In APA, in-text citations are inserted in the body of your research paper to briefly document the source of your information. Brief in-text citations point the reader to more complete information in the reference list at the end of the paper.
If you refer to the author's name in a sentence you do not have to include the name again as part of your in-text citation, instead include the date after the name and the page number (if there is one) at the end of the quotation or paraphrased section. For example:
Hunt (2011) explains that mother-infant attachment has been a leading topic of developmental research since John Bowlby found that "children raised in institutions were deficient in emotional and personality development" (p. 358).
When you are citing two different sources that share the same author and year of publication, assign lowercase letters after the year of publication (a, b, c, etc.). Assign these letters according to which title comes first alphabetically. Use these letters in both in-text citations and the Reference list.
Paraphrasing content from first source by this author (Daristotle, 2015a). "Now I am quoting from the second source by the same author" (Daristotle, 2015b, p. 50).
Example Reference List entries:
Daristotle, J. (2015a). Name of book used as first source. Toronto, ON: Fancy Publisher.
Daristotle, J. (2015b). Title of book used as second source. Toronto, ON: Very Fancy Publisher.
Unfortunately citing only once at the end of the paragraph isn't enough, as it doesn't clearly show where you started using information from another person's work or ideas. The good news is you can avoid having to write full in-text citations each and every time by using a lead-in to your paragraph.
|Number of Authors/Editors||First Time Paraphrased||Second and Subsequent Times Paraphrased||First Time Quoting||Second and Subsequent Times Quoting|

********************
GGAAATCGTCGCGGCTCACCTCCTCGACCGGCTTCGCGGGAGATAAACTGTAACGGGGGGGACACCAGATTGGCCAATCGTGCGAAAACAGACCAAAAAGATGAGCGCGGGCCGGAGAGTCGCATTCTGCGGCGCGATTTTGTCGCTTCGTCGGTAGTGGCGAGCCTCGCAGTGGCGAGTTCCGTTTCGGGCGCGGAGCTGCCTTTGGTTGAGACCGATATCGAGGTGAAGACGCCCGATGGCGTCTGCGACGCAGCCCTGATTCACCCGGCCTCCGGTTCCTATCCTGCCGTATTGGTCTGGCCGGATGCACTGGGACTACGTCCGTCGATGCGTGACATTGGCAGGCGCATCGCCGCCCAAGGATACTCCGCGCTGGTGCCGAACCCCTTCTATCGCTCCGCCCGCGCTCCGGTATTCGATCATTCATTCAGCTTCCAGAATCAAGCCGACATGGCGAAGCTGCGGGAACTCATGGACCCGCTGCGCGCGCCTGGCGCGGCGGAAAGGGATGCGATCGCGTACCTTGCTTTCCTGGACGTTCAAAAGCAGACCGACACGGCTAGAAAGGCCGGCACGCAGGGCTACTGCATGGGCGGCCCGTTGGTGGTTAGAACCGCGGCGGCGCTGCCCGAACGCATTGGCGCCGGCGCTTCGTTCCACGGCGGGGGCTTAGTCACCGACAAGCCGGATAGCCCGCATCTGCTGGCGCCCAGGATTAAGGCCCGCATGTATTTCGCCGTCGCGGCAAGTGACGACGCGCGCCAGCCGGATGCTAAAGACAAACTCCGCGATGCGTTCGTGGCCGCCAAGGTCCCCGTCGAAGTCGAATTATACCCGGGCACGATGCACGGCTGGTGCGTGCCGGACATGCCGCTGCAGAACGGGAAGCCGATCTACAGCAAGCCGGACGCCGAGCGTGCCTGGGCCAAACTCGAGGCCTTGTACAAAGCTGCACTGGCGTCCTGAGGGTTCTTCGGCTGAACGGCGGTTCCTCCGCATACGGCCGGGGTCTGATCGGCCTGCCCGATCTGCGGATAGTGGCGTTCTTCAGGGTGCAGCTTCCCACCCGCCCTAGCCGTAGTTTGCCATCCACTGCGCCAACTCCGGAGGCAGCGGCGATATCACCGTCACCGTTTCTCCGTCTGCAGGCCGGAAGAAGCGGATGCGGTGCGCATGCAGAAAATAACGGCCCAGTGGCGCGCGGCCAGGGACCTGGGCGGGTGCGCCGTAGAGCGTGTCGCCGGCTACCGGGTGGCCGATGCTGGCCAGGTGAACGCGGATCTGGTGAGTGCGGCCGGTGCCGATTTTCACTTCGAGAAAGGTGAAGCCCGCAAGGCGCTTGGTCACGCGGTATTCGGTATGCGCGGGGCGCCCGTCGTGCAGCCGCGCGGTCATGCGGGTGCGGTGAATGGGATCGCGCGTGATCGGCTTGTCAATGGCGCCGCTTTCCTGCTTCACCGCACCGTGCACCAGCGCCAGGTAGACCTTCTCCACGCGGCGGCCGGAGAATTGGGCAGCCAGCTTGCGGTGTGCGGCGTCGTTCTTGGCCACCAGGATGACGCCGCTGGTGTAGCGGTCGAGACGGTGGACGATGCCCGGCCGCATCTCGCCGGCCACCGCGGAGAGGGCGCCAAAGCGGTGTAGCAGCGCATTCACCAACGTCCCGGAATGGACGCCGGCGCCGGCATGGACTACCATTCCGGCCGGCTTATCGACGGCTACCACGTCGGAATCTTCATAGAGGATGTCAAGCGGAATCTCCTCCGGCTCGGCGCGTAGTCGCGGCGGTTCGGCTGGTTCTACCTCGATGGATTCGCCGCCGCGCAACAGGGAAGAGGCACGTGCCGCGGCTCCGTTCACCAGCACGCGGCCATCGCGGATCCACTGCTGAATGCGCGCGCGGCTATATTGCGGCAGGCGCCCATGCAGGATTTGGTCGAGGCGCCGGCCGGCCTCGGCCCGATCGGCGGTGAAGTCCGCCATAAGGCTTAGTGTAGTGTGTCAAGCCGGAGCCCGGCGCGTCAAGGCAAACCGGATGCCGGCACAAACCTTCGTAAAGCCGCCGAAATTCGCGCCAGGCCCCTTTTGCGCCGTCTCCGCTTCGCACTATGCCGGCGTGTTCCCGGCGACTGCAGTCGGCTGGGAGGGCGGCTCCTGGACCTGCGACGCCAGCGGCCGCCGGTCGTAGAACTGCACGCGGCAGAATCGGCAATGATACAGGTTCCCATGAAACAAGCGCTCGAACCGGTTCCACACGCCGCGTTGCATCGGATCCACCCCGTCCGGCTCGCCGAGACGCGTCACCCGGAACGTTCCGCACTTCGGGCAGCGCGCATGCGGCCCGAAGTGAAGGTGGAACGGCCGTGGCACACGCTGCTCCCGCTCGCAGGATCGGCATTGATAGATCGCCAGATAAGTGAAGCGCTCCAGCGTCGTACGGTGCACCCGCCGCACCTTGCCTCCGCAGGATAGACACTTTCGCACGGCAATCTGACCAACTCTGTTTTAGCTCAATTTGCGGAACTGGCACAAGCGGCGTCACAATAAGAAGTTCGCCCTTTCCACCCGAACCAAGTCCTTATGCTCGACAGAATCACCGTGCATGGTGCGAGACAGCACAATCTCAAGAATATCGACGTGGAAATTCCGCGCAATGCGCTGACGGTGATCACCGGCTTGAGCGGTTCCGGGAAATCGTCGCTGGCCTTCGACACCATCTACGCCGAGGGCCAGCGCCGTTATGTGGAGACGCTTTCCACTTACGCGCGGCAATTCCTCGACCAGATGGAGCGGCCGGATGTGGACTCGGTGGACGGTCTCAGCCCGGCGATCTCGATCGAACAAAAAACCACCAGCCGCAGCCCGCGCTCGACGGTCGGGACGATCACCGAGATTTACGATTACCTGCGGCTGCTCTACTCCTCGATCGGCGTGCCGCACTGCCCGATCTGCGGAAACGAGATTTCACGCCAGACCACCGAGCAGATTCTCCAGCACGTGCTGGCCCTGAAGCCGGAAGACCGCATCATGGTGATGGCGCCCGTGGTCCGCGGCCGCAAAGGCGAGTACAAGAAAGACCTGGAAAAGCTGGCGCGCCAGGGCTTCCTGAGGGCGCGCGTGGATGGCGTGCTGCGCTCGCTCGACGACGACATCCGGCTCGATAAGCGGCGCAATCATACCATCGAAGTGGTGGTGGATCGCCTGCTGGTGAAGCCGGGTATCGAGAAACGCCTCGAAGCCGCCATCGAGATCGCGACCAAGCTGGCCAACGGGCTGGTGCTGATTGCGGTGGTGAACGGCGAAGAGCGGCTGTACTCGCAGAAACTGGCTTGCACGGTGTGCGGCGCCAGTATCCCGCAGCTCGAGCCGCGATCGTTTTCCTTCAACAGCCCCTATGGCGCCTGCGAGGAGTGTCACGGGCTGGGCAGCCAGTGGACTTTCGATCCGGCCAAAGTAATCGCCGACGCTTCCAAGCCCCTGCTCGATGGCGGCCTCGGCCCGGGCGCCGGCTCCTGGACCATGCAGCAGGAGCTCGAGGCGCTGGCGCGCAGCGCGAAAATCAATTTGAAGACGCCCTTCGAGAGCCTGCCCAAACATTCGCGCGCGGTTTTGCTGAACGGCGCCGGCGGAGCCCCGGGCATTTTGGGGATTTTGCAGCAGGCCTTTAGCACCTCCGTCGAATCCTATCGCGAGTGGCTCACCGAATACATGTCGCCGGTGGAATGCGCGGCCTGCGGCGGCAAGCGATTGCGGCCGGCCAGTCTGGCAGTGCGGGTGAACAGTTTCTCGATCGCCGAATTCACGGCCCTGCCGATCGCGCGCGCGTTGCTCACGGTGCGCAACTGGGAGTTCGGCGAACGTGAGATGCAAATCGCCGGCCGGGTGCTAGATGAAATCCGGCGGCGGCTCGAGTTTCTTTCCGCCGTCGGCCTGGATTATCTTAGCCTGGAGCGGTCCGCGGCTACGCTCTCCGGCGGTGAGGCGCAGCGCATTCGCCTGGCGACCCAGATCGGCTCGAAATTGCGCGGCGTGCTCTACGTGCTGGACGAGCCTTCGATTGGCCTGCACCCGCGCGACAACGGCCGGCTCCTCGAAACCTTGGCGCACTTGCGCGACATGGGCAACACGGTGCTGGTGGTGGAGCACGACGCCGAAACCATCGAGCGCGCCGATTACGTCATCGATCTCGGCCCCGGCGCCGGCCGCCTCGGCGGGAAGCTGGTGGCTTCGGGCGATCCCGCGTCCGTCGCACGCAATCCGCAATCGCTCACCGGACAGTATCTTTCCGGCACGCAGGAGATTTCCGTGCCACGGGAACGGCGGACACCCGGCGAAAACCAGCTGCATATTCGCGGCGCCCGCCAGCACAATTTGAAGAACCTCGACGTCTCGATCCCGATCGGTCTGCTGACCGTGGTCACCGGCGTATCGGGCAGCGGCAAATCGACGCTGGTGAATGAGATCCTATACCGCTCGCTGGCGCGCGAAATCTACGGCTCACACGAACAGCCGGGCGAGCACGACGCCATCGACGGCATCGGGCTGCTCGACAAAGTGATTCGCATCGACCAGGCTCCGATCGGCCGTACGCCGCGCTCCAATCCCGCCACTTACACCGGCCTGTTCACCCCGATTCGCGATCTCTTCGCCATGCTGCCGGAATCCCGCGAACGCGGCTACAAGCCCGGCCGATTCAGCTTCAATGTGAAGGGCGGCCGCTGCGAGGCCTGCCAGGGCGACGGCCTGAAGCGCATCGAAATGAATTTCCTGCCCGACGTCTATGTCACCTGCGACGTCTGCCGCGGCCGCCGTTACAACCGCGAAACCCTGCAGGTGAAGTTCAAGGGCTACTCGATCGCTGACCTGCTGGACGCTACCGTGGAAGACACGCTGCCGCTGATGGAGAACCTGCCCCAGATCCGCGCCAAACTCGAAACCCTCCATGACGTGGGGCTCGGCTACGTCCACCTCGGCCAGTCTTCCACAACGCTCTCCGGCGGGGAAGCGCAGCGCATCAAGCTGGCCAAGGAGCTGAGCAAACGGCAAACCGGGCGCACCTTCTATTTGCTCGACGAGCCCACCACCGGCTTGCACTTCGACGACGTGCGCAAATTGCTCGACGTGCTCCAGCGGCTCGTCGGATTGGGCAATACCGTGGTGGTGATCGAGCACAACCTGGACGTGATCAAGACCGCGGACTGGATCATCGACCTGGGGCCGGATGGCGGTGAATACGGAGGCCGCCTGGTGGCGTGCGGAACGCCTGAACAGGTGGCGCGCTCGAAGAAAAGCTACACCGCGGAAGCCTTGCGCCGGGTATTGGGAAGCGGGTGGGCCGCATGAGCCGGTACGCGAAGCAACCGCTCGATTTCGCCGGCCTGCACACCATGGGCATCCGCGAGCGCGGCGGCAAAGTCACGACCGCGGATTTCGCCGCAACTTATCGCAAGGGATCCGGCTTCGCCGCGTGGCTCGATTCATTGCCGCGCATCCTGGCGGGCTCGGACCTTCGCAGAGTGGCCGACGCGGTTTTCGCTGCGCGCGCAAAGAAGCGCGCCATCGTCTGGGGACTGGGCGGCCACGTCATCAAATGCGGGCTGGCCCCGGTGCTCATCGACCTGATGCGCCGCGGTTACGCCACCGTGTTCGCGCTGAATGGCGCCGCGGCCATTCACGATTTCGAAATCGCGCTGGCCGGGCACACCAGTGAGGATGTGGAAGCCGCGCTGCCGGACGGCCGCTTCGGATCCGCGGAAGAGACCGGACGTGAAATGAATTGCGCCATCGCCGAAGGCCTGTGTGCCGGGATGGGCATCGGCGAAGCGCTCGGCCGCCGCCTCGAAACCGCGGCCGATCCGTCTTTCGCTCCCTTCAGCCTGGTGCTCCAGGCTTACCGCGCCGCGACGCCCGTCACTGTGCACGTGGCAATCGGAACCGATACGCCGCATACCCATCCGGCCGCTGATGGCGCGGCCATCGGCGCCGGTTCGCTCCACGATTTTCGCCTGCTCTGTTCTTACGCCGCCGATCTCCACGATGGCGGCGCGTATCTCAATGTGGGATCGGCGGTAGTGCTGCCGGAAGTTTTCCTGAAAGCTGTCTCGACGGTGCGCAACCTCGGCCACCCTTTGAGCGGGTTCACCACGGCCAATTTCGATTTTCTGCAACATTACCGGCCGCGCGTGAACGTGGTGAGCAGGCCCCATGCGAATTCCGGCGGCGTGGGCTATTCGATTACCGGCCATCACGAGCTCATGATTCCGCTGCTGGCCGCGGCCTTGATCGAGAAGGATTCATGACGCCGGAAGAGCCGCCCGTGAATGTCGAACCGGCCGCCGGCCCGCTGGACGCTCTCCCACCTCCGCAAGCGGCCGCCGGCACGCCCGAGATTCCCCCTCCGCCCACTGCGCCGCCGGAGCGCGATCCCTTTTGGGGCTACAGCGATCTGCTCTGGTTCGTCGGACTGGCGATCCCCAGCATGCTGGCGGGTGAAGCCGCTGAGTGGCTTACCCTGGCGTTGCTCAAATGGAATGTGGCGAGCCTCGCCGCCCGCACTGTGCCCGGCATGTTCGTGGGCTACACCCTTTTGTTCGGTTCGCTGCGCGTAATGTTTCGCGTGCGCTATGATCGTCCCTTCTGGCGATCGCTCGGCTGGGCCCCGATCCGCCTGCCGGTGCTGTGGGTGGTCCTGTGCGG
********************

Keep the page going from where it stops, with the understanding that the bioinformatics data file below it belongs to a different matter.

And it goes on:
(Case & Daristotle, 2011)
(Case & Daristotle, 2011)
|(Case & Daristotle, 2011, p. 57)||(Case & Daristotle, 2011, p. 57)|
|Three to Five||(Case, Daristotle, Hayek, Smith, & Raash, 2011)||(Case et al., 2011)||(Case, Daristotle, Hayekm, Smith, & Raash, 2011, p. 57)||(Case et al., 2011, p. 57)|
|Six or More||
(Case et al., 2011)
|(Case et al., 2011)||(Case et al., 2011, p. 57)||(Case et al., 2011, p. 57)|
If you would like to cite more than one source within the same in-text citation, simply record the in-text citations as normal and separate them with a semi-colon. List the sources alphabetically by author's last name or first word used from the title if no author is given, in the same order they would appear on the References List, e.g.:
(Bennett, 2015; Smith, 2014).
(Brock, 2016; "It Takes Two," 2015).
Sometimes an author of a book, article or website will mention another person’s work by using a quotation or paraphrased idea from that source. (This may be called a secondary source.) For example, the Kirkey article you are reading includes a quotation by Smith that you would like to include in your essay.
The basic rule is that in both your References list and in-text citation you will still cite Kirkey. Kirkey will appear in your References list – NOT Smith.
You will add the words “as cited in” to your in-text citation.
Examples of in-text citations:
Smith (as cited in Kirkey, 2013) states that “even if euthanasia was legal, 42% of doctors would be against this method of assisted dying” (p. 34).
Example of Reference list citation: